Great. Now that the modeling is adjusted, what about implementation? For one, there was no interest it writing a multi-threaded execution engine, even though one could with the modeling in place; any implementation could have been be developed and plugged in. That said, after looking around for a good framework that provided location transparency, parallel execution management, clustering and good resiliency, it was decided that Akka, and moving to an Actor model for the new engine would be a good fit.
As shown above, the DataStores actually are now implemented via an ActorRef version which is then passed to the LogicExectionEngine who’s new Actor based implementation injects them into yet another Actor for the DataEntry logic processing awaiting a Future<Result>. This model increased overall execution time to completion by roughly 80% as everything now executed in parallel.
Another benefit was additional resiliency and distribution of load due to the location transparency of the actual DataStore itself. Utilizing Akka’s various Routers, such as in this case the ClusterRouterGroup Actor, we were able to further redistribute the processing of any given DataStore workload across the cluster and appropriately react as nodes came on and offline. See exploded view below.
Lastly, the diagram below shows how execution of these DataEntry tasks is now more evenly distributed across the entire set of available nodes in the cluster. All nodes can now be potentially involved in processing any DataEntry workload. Also by feeding dynamic configuration into the construction of each ClusterRouterGroup Actor the system could also fine tune the distribution and amount of Actors in the cluster that are available to process entries targeted at any given DataStore. This permits for custom down-scaling based on the limitations or load ceilings that any given downstream target DataStore may present. In other words it permits throttling of loads.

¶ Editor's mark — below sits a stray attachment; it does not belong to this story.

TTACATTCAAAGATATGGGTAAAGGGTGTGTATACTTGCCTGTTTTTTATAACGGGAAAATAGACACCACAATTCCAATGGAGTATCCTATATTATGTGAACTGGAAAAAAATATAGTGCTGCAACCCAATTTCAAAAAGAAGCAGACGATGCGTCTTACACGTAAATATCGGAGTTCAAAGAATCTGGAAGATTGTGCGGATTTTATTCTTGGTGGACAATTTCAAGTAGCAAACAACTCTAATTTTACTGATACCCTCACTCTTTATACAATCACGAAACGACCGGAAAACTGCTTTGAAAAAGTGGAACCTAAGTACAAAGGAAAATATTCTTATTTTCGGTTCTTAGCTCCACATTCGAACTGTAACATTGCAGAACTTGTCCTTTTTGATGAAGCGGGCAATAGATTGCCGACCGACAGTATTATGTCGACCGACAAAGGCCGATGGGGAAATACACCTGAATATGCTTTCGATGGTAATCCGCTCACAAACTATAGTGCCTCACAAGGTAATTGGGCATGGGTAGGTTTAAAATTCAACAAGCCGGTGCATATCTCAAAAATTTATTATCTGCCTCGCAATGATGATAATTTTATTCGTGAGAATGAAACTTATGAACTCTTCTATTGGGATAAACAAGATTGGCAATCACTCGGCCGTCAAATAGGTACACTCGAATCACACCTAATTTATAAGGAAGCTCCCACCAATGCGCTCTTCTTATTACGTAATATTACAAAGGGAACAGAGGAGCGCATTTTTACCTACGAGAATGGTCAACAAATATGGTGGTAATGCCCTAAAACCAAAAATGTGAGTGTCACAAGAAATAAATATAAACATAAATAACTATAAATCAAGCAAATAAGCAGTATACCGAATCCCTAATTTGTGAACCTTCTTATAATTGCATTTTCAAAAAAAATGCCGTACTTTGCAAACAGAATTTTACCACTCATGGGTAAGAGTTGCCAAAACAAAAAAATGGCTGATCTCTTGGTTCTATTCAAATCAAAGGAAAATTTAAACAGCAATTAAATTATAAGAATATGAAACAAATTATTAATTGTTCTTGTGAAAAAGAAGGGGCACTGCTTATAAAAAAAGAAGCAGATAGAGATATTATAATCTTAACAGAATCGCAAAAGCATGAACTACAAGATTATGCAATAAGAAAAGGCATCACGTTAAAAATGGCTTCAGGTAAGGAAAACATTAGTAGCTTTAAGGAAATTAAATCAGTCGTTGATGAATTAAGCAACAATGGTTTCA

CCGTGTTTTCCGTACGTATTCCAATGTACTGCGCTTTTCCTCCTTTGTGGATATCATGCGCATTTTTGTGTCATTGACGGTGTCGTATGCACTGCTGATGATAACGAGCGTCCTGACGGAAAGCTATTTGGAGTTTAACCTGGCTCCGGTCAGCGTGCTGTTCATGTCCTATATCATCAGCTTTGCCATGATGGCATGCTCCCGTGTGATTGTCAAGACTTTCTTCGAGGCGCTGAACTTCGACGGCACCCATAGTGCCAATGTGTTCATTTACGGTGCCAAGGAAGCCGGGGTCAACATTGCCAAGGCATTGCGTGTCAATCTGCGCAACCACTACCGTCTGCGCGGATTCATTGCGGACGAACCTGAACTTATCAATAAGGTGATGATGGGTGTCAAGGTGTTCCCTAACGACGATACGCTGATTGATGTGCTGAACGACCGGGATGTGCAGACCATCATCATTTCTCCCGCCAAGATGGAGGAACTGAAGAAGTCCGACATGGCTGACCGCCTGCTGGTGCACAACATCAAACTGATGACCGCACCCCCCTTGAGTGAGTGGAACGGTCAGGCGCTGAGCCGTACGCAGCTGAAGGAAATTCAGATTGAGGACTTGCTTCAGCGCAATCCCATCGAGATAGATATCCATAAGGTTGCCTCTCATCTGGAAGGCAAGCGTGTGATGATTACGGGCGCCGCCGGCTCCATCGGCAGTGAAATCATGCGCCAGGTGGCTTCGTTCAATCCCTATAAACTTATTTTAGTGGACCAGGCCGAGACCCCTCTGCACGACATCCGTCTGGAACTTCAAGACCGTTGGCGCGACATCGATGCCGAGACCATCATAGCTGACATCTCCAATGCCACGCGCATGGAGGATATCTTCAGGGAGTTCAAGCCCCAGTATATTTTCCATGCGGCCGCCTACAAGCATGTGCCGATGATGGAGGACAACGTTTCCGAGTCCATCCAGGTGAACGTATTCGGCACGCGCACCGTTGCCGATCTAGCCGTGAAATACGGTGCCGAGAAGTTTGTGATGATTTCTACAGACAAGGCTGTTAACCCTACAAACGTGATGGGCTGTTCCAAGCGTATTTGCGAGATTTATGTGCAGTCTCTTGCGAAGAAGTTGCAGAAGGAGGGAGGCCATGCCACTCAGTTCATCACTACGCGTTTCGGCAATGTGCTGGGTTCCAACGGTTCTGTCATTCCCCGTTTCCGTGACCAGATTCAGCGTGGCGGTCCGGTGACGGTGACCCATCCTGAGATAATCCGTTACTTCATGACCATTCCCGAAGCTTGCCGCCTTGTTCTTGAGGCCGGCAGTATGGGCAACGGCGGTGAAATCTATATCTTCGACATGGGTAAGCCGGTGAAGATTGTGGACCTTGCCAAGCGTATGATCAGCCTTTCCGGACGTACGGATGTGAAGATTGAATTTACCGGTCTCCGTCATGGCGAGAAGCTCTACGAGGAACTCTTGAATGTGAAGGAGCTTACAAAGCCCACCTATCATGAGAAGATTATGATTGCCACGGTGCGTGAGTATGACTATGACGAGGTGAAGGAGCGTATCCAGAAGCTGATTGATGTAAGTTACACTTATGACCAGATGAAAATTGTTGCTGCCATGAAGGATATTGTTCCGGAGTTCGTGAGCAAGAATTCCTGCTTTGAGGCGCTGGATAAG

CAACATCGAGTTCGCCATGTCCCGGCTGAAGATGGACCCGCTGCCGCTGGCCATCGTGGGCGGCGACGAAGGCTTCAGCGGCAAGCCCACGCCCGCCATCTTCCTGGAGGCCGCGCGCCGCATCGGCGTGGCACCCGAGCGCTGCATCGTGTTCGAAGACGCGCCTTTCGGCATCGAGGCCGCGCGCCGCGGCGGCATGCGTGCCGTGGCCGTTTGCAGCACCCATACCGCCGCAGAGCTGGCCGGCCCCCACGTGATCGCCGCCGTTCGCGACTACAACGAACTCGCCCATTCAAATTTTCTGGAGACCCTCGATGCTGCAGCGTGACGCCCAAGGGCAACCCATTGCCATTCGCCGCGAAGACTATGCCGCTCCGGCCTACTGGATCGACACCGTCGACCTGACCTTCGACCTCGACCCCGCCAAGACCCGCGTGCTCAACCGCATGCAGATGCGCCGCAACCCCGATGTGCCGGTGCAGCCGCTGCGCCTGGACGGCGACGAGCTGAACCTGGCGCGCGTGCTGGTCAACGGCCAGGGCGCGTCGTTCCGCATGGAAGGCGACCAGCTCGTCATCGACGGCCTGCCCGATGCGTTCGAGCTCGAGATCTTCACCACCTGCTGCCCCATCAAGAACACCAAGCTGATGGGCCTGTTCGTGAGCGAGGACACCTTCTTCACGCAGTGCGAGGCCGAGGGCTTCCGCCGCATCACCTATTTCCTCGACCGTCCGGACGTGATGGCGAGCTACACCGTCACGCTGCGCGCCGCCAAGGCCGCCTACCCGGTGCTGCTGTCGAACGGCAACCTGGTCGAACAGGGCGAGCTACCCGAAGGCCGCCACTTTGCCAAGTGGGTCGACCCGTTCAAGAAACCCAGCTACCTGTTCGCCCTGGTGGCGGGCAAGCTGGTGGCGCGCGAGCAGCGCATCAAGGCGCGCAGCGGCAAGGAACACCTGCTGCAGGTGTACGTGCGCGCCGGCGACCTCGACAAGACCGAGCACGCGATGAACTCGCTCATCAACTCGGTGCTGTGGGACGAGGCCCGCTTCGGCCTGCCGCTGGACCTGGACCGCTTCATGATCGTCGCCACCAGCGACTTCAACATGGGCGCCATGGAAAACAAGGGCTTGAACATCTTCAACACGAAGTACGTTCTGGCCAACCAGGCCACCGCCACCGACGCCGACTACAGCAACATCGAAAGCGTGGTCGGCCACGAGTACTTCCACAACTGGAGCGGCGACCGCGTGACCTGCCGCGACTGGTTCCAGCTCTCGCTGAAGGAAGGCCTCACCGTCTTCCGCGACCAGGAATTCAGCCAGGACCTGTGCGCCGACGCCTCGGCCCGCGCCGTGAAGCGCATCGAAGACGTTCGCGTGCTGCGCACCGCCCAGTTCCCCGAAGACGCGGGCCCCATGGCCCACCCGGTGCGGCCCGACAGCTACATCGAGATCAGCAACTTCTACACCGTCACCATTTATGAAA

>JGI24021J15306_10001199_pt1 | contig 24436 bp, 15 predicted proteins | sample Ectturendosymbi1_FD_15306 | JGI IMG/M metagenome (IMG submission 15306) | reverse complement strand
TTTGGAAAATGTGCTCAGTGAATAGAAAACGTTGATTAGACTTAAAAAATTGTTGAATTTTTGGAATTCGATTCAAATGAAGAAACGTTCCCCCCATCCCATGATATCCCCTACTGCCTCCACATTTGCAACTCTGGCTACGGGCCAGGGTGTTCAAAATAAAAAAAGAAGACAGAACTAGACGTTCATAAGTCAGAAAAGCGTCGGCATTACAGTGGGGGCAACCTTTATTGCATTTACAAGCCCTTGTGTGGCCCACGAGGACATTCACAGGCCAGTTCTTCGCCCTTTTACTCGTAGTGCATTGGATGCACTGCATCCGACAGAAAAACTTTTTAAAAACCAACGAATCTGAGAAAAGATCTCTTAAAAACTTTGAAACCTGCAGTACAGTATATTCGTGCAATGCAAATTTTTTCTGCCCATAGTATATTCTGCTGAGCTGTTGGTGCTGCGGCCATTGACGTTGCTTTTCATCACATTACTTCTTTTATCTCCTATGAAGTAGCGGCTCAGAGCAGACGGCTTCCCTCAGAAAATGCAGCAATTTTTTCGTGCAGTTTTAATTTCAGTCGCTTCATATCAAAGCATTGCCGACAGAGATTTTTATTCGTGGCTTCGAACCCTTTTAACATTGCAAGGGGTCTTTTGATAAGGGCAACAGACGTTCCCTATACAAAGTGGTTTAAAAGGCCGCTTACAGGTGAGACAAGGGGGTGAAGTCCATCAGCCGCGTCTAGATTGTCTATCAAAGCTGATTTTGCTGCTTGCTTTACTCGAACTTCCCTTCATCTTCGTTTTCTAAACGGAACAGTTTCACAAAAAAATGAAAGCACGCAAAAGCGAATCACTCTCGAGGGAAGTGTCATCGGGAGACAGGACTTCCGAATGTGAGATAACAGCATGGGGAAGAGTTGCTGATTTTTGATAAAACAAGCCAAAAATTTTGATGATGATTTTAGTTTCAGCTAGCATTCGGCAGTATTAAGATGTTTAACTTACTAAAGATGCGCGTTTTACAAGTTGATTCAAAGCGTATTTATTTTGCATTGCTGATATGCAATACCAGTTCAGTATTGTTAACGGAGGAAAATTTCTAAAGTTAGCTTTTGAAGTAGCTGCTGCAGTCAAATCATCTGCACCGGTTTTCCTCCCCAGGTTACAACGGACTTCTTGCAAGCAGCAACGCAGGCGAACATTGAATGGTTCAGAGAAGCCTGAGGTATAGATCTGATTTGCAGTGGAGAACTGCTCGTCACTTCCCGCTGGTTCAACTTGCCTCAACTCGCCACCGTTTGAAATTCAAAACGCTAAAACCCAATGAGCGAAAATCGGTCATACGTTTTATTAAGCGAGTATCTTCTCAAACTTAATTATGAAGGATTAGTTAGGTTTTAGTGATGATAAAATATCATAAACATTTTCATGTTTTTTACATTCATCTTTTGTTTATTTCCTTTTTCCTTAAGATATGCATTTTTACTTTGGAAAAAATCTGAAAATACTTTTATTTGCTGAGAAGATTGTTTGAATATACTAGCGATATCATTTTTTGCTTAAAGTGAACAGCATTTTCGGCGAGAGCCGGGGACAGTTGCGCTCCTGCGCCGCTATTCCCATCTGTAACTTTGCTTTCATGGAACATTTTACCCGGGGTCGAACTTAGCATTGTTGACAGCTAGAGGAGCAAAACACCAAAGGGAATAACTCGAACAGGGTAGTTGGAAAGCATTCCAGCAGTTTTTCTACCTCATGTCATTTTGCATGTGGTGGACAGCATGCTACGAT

Overall my experience with Akka was positive. After working some of the bugs out, so far in production this solution has been quite stable and Akka’s clustering protocol quite stable. If you are considering moving to a more reactive design approach for the back end of a system, I highly recommend giving Akka a consideration.
Lastly, as always I highly recommend going with a pure interface oriented design in any system you build. In this use-case, this system’s entire platform itself, having been designed from the ground up using interfaces extensively and then plugging in different “providers” (i.e. things like Camel or Akka) for each aspect of implementation has proved out to be very important as it has evolved over time. This gives the system tremendous flexibility as it matures over time and additional longevity.